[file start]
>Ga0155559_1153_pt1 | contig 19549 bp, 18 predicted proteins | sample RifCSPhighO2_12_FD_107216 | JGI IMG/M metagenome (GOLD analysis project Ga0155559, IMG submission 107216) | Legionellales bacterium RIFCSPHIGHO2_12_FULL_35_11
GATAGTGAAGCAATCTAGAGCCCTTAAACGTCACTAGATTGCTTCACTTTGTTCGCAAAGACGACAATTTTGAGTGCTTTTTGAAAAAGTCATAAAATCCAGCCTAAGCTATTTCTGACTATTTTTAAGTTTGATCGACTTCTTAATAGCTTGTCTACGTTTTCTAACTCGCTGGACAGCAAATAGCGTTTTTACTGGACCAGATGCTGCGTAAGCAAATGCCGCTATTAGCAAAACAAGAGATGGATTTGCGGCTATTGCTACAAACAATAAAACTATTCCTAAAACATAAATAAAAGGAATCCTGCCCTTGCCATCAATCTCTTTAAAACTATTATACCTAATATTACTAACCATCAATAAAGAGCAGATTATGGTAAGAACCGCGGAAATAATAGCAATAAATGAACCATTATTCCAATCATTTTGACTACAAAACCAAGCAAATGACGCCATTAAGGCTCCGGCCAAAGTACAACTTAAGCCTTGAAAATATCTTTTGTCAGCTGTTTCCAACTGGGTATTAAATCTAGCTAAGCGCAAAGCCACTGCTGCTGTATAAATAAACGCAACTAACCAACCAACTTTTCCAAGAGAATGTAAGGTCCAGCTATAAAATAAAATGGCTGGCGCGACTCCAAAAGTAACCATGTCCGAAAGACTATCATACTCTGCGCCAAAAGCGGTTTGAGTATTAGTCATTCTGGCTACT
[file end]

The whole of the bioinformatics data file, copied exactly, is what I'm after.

>Ga0155559_1153_pt1 | contig 19549 bp, 18 predicted proteins | sample RifCSPhighO2_12_FD_107216 | JGI IMG/M metagenome (GOLD analysis project Ga0155559, IMG submission 107216) | Legionellales bacterium RIFCSPHIGHO2_12_FULL_35_11
GATAGTGAAGCAATCTAGAGCCCTTAAACGTCACTAGATTGCTTCACTTTGTTCGCAAAGACGACAATTTTGAGTGCTTTTTGAAAAAGTCATAAAATCCAGCCTAAGCTATTTCTGACTATTTTTAAGTTTGATCGACTTCTTAATAGCTTGTCTACGTTTTCTAACTCGCTGGACAGCAAATAGCGTTTTTACTGGACCAGATGCTGCGTAAGCAAATGCCGCTATTAGCAAAACAAGAGATGGATTTGCGGCTATTGCTACAAACAATAAAACTATTCCTAAAACATAAATAAAAGGAATCCTGCCCTTGCCATCAATCTCTTTAAAACTATTATACCTAATATTACTAACCATCAATAAAGAGCAGATTATGGTAAGAACCGCGGAAATAATAGCAATAAATGAACCATTATTCCAATCATTTTGACTACAAAACCAAGCAAATGACGCCATTAAGGCTCCGGCCAAAGTACAACTTAAGCCTTGAAAATATCTTTTGTCAGCTGTTTCCAACTGGGTATTAAATCTAGCTAAGCGCAAAGCCACTGCTGCTGTATAAATAAACGCAACTAACCAACCAACTTTTCCAAGAGAATGTAAGGTCCAGCTATAAAATAAAATGGCTGGCGCGACTCCAAAAGTAACCATGTCCGAAAGACTATCATACTCTGCGCCAAAAGCGGTTTGAGTATTAGTCATTCTGGCTACT